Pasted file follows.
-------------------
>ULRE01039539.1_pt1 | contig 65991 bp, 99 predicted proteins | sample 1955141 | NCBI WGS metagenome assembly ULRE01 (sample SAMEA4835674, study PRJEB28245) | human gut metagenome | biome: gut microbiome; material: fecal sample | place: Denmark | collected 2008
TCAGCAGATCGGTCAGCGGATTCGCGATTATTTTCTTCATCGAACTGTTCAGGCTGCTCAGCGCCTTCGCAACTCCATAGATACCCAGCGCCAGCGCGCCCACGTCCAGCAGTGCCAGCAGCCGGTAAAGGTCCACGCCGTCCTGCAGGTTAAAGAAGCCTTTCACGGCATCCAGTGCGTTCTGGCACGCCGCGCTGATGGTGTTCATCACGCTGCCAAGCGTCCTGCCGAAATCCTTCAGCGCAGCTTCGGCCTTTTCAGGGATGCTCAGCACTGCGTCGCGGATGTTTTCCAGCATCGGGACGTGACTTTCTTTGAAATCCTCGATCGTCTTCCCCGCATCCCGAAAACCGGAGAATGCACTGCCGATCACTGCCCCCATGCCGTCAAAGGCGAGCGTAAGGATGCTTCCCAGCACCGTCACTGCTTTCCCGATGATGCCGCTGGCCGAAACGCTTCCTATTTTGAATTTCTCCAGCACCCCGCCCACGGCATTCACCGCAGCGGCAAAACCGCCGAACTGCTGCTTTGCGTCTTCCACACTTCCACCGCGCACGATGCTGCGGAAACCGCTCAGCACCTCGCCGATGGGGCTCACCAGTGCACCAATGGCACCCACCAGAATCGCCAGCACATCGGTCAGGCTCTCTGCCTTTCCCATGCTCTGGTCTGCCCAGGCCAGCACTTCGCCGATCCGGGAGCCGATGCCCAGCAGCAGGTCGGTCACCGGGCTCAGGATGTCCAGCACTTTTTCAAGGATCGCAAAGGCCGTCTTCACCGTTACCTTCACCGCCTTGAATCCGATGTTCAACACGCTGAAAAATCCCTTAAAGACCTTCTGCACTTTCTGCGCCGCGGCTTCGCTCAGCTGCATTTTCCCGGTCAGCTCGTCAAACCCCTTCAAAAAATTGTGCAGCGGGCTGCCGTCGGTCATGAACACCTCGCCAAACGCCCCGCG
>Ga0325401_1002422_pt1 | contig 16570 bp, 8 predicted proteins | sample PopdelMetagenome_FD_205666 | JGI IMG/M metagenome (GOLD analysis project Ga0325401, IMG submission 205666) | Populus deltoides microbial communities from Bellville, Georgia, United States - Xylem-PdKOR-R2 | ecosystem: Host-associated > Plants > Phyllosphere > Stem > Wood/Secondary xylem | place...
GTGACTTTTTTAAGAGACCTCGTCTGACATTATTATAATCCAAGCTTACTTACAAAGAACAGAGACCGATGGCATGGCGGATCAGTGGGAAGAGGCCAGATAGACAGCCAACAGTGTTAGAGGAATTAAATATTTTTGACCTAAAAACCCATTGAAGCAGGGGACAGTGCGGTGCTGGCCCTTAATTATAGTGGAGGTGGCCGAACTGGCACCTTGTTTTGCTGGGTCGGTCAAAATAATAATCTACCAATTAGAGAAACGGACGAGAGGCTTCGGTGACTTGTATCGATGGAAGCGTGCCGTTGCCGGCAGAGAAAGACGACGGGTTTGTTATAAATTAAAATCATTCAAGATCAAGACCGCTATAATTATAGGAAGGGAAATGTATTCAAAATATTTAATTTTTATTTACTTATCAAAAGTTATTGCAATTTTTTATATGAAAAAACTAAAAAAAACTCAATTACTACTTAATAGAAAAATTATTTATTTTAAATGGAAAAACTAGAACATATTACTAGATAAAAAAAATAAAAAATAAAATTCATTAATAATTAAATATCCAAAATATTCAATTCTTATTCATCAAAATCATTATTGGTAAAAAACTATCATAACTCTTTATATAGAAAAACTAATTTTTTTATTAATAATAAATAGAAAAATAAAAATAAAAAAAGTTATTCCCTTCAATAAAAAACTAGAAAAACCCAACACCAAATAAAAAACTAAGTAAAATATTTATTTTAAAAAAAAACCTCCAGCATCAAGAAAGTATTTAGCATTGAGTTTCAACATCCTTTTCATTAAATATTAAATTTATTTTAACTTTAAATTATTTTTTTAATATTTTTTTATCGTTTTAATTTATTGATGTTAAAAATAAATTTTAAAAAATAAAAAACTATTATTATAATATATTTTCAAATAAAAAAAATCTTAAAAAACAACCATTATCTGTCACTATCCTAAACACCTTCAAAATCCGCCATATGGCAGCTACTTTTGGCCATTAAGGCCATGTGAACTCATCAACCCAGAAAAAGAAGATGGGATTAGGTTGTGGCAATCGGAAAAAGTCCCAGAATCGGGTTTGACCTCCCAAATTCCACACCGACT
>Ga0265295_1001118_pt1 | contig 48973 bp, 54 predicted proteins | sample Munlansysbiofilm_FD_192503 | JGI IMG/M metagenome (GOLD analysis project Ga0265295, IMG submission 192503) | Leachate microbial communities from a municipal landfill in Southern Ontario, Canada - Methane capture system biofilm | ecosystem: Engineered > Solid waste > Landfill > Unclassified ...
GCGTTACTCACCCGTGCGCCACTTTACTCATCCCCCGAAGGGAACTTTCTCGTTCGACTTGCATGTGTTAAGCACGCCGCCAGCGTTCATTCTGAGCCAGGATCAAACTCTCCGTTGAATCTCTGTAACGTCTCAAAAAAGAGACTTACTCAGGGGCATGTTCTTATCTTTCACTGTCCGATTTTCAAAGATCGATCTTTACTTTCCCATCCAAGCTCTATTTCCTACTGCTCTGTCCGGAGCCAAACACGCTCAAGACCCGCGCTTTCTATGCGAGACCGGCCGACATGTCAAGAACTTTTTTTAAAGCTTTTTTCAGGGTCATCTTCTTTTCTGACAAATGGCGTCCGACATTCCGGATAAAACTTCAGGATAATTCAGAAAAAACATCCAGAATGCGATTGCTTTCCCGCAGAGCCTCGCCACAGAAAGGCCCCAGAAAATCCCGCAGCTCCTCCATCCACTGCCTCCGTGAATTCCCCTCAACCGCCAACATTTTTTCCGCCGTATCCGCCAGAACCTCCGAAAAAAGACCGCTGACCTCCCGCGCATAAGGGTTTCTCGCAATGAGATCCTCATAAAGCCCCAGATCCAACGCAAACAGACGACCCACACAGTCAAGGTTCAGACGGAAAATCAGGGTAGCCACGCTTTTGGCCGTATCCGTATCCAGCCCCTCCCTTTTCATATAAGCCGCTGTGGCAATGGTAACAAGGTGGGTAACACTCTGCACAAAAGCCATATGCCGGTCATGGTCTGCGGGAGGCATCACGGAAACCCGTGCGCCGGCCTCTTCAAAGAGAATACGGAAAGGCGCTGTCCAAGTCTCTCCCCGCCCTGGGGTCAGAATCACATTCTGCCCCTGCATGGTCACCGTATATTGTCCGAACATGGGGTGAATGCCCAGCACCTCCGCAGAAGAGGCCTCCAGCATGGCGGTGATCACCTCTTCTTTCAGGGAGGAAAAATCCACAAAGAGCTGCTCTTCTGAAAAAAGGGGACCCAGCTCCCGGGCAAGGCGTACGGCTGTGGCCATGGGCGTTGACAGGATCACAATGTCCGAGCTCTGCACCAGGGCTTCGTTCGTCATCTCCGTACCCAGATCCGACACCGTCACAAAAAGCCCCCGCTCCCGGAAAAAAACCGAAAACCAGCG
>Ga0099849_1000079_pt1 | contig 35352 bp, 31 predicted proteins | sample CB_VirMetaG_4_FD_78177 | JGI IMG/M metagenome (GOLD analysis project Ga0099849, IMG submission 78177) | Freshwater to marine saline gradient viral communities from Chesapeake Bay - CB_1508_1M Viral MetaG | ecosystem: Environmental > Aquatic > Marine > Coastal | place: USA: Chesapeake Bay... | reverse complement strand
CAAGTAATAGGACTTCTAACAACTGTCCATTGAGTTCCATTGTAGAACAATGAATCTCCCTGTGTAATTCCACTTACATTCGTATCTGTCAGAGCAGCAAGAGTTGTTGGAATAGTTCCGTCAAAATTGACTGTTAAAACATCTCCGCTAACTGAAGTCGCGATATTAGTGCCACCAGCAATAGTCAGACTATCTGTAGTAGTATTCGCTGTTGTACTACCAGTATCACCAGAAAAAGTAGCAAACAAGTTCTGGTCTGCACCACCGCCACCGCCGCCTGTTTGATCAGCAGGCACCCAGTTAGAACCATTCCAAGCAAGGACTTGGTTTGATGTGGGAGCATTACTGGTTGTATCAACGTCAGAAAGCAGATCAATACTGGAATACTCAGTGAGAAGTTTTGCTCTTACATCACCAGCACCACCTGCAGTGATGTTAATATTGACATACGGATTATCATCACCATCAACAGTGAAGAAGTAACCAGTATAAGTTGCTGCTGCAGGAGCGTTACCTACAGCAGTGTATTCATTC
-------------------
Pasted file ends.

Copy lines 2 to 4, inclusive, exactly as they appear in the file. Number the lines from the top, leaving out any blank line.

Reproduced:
TCAGCAGATCGGTCAGCGGATTCGCGATTATTTTCTTCATCGAACTGTTCAGGCTGCTCAGCGCCTTCGCAACTCCATAGATACCCAGCGCCAGCGCGCCCACGTCCAGCAGTGCCAGCAGCCGGTAAAGGTCCACGCCGTCCTGCAGGTTAAAGAAGCCTTTCACGGCATCCAGTGCGTTCTGGCACGCCGCGCTGATGGTGTTCATCACGCTGCCAAGCGTCCTGCCGAAATCCTTCAGCGCAGCTTCGGCCTTTTCAGGGATGCTCAGCACTGCGTCGCGGATGTTTTCCAGCATCGGGACGTGACTTTCTTTGAAATCCTCGATCGTCTTCCCCGCATCCCGAAAACCGGAGAATGCACTGCCGATCACTGCCCCCATGCCGTCAAAGGCGAGCGTAAGGATGCTTCCCAGCACCGTCACTGCTTTCCCGATGATGCCGCTGGCCGAAACGCTTCCTATTTTGAATTTCTCCAGCACCCCGCCCACGGCATTCACCGCAGCGGCAAAACCGCCGAACTGCTGCTTTGCGTCTTCCACACTTCCACCGCGCACGATGCTGCGGAAACCGCTCAGCACCTCGCCGATGGGGCTCACCAGTGCACCAATGGCACCCACCAGAATCGCCAGCACATCGGTCAGGCTCTCTGCCTTTCCCATGCTCTGGTCTGCCCAGGCCAGCACTTCGCCGATCCGGGAGCCGATGCCCAGCAGCAGGTCGGTCACCGGGCTCAGGATGTCCAGCACTTTTTCAAGGATCGCAAAGGCCGTCTTCACCGTTACCTTCACCGCCTTGAATCCGATGTTCAACACGCTGAAAAATCCCTTAAAGACCTTCTGCACTTTCTGCGCCGCGGCTTCGCTCAGCTGCATTTTCCCGGTCAGCTCGTCAAACCCCTTCAAAAAATTGTGCAGCGGGCTGCCGTCGGTCATGAACACCTCGCCAAACGCCCCGCG
>Ga0325401_1002422_pt1 | contig 16570 bp, 8 predicted proteins | sample PopdelMetagenome_FD_205666 | JGI IMG/M metagenome (GOLD analysis project Ga0325401, IMG submission 205666) | Populus deltoides microbial communities from Bellville, Georgia, United States - Xylem-PdKOR-R2 | ecosystem: Host-associated > Plants > Phyllosphere > Stem > Wood/Secondary xylem | place...
GTGACTTTTTTAAGAGACCTCGTCTGACATTATTATAATCCAAGCTTACTTACAAAGAACAGAGACCGATGGCATGGCGGATCAGTGGGAAGAGGCCAGATAGACAGCCAACAGTGTTAGAGGAATTAAATATTTTTGACCTAAAAACCCATTGAAGCAGGGGACAGTGCGGTGCTGGCCCTTAATTATAGTGGAGGTGGCCGAACTGGCACCTTGTTTTGCTGGGTCGGTCAAAATAATAATCTACCAATTAGAGAAACGGACGAGAGGCTTCGGTGACTTGTATCGATGGAAGCGTGCCGTTGCCGGCAGAGAAAGACGACGGGTTTGTTATAAATTAAAATCATTCAAGATCAAGACCGCTATAATTATAGGAAGGGAAATGTATTCAAAATATTTAATTTTTATTTACTTATCAAAAGTTATTGCAATTTTTTATATGAAAAAACTAAAAAAAACTCAATTACTACTTAATAGAAAAATTATTTATTTTAAATGGAAAAACTAGAACATATTACTAGATAAAAAAAATAAAAAATAAAATTCATTAATAATTAAATATCCAAAATATTCAATTCTTATTCATCAAAATCATTATTGGTAAAAAACTATCATAACTCTTTATATAGAAAAACTAATTTTTTTATTAATAATAAATAGAAAAATAAAAATAAAAAAAGTTATTCCCTTCAATAAAAAACTAGAAAAACCCAACACCAAATAAAAAACTAAGTAAAATATTTATTTTAAAAAAAAACCTCCAGCATCAAGAAAGTATTTAGCATTGAGTTTCAACATCCTTTTCATTAAATATTAAATTTATTTTAACTTTAAATTATTTTTTTAATATTTTTTTATCGTTTTAATTTATTGATGTTAAAAATAAATTTTAAAAAATAAAAAACTATTATTATAATATATTTTCAAATAAAAAAAATCTTAAAAAACAACCATTATCTGTCACTATCCTAAACACCTTCAAAATCCGCCATATGGCAGCTACTTTTGGCCATTAAGGCCATGTGAACTCATCAACCCAGAAAAAGAAGATGGGATTAGGTTGTGGCAATCGGAAAAAGTCCCAGAATCGGGTTTGACCTCCCAAATTCCACACCGACT